How to solve a one sided limit?

Let $f(x)$ be some function (defined over the reals). How do I find the limit as $x$ approaches $a$ from either the positive or the negative side? (i.e how do I find either $\lim\limits_{x \rightarrow a^+} f(x)$ or$\lim\limits_{x \rightarrow a^- } f(x)$)

A one sided limit of $$f(x)$$ as $$x$$ approaches $$a^+$$ (a from the positive side, meaning on the interval $$[a,\infty)$$) or $$a^-$$ (a from the negative side, meaning on the interval $$(- \infty, a]$$) can be easily defined as the value which a function approaches as values of $$x$$ from the respective (positive or negative) side get progressively closer to $$a$$.

There are several techniques one can use to find a one sided limit:

Graphically:

To find a one sided limit graphically all that would be necessary is to visually see what the value of $$f(x)$$ is as $$x$$ gets arbitrarily close to $$a$$ from the positive side of the $$x$$-axis (for $$\lim\limits_{x \rightarrow a^+} f(x)$$) or from the negative side of the $$x$$-axis (for $$\lim\limits_{x \rightarrow a^- } f(x)$$). Take the following graph for example:

To find the limit of $$f(x)$$ as $$x \rightarrow 3^+$$, you would start at some $$x$$ greater than $$3$$, and then make that $$x$$ closer and closer to $$3$$ observing any pattern in the value of $$f(x)$$, and then looking to see what the value $$f(3)$$ would be if $$f(x)$$ continued the same pattern as you have been observing. In this case I might start at four and notice that as I get closer and closer to $$3$$, $$f(x)$$ also gets closer to $$3$$, and I might therefore conclude that $$\lim\limits_{x \rightarrow a^+} f(x)= 3 \ \ .$$

Note: that if the graph has a hole at the point you are approaching, this will not change the limit. Similarly, if the graph gets arbitrarily bigger as you approach $$a$$, the limit is $$\infty$$, or if the graph gets arbitrarily more negative the limit is $$- \infty$$.

Algebraically

While this is not a general rule, if the function is "well behaved" (continuous), meaning it has not holes or jumps or anything like that, then simply plugging in $$a$$ will yield the limit. However, that is not a general way of finding the limit. A more general way would be to plug in values from whichever side the limit is approaching and see what value, if any $$f(x)$$ approaches.

An example of this might be $$\lim \limits_{x \rightarrow 2^-} \frac{x}{x+2}$$. While we could plug in $$2$$, because this is a "well behaved" function around $$2$$, if we plug in values closer and closer to $$2$$ from the negative side we can create a value table as follows (top is $$x$$, bottom is $$f(x)$$):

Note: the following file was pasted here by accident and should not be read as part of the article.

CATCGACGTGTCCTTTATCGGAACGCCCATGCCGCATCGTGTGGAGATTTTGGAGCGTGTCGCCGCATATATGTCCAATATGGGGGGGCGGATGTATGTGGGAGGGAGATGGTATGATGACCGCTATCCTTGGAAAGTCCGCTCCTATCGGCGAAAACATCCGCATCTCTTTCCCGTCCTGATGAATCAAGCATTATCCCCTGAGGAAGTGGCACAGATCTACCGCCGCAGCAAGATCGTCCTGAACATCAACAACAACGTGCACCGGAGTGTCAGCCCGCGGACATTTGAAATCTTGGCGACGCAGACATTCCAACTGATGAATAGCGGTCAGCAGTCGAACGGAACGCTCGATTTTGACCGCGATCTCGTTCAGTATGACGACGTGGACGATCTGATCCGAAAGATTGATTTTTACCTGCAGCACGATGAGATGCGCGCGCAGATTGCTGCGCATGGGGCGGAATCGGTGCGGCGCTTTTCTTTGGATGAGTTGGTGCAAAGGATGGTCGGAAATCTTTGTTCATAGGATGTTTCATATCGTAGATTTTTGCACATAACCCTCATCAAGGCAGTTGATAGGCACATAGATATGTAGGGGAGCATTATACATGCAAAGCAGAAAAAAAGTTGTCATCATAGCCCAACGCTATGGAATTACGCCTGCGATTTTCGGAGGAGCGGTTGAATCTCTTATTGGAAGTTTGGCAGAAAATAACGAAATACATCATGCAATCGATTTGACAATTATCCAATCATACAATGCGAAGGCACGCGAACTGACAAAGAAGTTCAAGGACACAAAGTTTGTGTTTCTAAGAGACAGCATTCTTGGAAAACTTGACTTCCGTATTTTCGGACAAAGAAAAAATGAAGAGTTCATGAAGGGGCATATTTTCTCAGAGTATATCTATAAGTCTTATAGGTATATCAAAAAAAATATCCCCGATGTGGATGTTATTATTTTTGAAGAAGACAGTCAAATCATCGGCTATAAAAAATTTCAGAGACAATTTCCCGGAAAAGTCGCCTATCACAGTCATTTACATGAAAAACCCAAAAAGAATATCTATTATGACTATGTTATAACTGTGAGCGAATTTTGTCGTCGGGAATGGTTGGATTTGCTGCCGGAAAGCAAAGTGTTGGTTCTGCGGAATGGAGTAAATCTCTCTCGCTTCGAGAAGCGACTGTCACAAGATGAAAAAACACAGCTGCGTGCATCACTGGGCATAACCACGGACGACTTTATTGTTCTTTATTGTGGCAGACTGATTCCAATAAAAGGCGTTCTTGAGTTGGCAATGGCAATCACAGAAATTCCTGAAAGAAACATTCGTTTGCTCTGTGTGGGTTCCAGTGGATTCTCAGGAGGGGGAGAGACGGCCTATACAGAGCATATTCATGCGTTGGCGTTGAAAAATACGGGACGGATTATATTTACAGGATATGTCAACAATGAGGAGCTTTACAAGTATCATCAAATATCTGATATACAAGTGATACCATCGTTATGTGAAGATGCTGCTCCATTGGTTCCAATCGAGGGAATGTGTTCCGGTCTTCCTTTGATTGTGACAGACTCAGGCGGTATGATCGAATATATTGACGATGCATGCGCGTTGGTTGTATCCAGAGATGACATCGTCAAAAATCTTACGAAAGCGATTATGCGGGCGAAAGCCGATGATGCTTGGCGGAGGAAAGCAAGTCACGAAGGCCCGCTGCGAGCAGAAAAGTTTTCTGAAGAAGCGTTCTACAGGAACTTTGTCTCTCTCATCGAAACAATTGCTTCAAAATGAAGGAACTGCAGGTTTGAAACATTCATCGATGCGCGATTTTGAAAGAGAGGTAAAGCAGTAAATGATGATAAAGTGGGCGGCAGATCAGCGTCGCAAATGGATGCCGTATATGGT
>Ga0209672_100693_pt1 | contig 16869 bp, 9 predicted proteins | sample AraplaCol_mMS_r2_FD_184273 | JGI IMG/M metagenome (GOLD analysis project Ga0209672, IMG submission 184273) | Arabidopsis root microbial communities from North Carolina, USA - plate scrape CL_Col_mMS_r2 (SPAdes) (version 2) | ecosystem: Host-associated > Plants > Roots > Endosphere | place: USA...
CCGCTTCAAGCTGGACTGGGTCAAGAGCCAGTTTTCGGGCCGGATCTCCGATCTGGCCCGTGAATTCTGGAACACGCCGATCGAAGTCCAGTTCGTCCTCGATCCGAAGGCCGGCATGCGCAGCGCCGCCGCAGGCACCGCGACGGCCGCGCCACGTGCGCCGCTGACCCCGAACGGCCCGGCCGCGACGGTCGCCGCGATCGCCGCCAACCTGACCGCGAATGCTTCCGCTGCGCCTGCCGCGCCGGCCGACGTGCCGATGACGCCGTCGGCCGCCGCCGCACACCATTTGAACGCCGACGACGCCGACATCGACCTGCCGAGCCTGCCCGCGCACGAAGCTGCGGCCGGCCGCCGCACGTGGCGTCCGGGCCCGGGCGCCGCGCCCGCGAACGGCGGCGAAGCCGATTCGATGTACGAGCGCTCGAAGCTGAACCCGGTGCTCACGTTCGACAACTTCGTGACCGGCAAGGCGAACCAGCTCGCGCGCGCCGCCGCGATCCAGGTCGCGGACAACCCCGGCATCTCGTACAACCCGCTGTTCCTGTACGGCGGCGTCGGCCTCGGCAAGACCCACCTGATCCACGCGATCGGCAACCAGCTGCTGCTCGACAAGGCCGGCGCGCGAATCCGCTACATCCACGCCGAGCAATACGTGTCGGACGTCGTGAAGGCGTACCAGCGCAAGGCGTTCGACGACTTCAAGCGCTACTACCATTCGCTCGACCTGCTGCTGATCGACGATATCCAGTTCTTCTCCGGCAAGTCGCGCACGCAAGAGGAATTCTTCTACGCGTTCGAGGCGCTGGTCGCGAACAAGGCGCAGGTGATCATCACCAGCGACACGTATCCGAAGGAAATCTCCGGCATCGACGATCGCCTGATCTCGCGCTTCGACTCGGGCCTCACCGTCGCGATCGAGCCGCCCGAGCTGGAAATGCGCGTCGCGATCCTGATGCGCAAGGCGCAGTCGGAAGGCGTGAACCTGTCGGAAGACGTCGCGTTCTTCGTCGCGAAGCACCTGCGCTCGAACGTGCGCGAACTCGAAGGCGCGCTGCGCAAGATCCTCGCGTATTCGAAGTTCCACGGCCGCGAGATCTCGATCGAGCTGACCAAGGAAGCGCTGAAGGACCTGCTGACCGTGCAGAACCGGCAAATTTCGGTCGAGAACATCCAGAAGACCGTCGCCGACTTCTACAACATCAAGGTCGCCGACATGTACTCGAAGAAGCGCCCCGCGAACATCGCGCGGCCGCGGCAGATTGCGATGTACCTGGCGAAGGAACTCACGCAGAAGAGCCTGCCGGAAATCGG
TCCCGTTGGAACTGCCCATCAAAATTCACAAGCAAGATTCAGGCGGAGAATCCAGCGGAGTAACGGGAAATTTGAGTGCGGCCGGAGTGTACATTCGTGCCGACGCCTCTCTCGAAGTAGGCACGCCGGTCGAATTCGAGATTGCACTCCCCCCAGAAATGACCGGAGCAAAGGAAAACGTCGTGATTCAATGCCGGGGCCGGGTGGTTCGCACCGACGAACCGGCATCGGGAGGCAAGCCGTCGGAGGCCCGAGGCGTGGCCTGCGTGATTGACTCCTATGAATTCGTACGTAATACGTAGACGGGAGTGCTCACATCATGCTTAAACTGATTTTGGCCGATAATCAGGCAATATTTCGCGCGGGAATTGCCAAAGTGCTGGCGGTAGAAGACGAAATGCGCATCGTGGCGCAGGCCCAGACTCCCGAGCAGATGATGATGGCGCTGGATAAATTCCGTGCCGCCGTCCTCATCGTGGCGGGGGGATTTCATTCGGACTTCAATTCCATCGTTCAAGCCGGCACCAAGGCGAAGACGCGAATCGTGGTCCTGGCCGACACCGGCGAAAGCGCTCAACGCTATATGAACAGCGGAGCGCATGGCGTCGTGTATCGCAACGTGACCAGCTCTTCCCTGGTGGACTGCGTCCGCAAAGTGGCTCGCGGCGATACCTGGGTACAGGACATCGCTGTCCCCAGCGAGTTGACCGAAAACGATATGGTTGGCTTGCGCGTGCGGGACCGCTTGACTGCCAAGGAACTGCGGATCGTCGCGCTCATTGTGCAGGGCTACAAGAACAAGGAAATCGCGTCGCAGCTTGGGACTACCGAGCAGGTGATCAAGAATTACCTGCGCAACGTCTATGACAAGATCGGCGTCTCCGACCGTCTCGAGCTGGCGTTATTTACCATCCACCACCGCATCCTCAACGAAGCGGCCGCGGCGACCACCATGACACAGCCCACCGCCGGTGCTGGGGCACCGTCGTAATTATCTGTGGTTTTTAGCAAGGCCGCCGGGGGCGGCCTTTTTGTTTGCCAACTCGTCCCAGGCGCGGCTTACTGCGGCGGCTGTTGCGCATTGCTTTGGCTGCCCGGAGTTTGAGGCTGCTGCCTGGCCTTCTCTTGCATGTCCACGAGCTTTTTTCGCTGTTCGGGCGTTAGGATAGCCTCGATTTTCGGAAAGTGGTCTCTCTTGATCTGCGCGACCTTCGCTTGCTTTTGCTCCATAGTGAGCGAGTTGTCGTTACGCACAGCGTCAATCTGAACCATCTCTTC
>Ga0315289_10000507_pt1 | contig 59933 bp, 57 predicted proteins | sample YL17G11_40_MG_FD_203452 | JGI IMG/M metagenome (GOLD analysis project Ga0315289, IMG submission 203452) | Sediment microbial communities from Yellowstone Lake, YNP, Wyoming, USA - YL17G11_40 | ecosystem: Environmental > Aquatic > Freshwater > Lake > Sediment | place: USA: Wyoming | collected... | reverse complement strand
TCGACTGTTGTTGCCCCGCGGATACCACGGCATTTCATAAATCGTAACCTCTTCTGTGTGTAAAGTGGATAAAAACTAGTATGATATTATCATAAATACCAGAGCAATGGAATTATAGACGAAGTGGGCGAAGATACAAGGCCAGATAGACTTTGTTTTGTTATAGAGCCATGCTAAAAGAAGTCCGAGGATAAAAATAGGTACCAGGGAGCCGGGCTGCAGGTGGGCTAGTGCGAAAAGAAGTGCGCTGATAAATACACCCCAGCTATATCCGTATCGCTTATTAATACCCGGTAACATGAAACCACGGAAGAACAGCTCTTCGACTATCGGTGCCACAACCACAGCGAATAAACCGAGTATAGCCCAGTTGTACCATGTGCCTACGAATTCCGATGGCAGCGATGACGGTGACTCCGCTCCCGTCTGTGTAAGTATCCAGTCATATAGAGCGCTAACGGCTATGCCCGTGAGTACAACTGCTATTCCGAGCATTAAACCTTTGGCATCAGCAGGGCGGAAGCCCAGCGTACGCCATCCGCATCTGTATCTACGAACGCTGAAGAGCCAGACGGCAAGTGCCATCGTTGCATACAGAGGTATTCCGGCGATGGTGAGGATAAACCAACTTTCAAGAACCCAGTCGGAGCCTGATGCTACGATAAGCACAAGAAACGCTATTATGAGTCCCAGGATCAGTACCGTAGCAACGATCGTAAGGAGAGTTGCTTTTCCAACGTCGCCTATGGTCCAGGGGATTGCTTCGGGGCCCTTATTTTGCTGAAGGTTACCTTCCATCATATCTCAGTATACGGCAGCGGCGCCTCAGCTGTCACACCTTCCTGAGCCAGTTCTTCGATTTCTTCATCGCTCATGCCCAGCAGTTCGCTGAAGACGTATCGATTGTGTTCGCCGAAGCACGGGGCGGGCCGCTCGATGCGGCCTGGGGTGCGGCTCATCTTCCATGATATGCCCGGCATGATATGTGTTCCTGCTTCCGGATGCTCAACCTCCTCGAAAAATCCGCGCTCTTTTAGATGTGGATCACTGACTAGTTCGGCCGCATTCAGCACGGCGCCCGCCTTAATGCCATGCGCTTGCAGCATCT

.

This shows us that the value of $$f(x)$$gets closer and closer to $$\frac{1}{2}$$ as $$x$$ gets closer to $$2$$.

Note: The same disclaimers as in the previous method apply here.

Analytical

A more rigorous way of approaching this problem is through the delta-epsilon definition of the one sided limit, and although this is rarely the approach used in introductory calculus classes, it will be used in most proof-based calculus classes.

The definition of a one sided limit is (as taken from this question):

$$\displaystyle \lim_{x \to a^+} f(x) = L$$ if and only if For any $$\epsilon>0$$ there is a $$\delta>0$$ so that for any $$x$$, if $$0 < x-a <\delta$$ then $$|f(x)-L| < \epsilon$$.

$$\displaystyle \lim_{x \to a^-} f(x) = L$$ if and only if For any $$\epsilon>0$$ there is a $$\delta>0$$ so that for any $$x$$, if $$0 < a-x <\delta$$ then $$|f(x)-L| < \epsilon$$.

Using this you can prove that a certain $$L$$ is the limit.

Intuitively, this definition simply says that no matter how close you get to $$L$$, there is always a range of $$x$$ values which contain $$a$$ and which, when plugged in to $$f(x)$$ will be equally as close. In essence, no matter how close $$f(x)$$ gets to $$L$$, you can still "approach" it by making $$x$$ closer and closer to $$a$$ (from whichever side the limit dictates).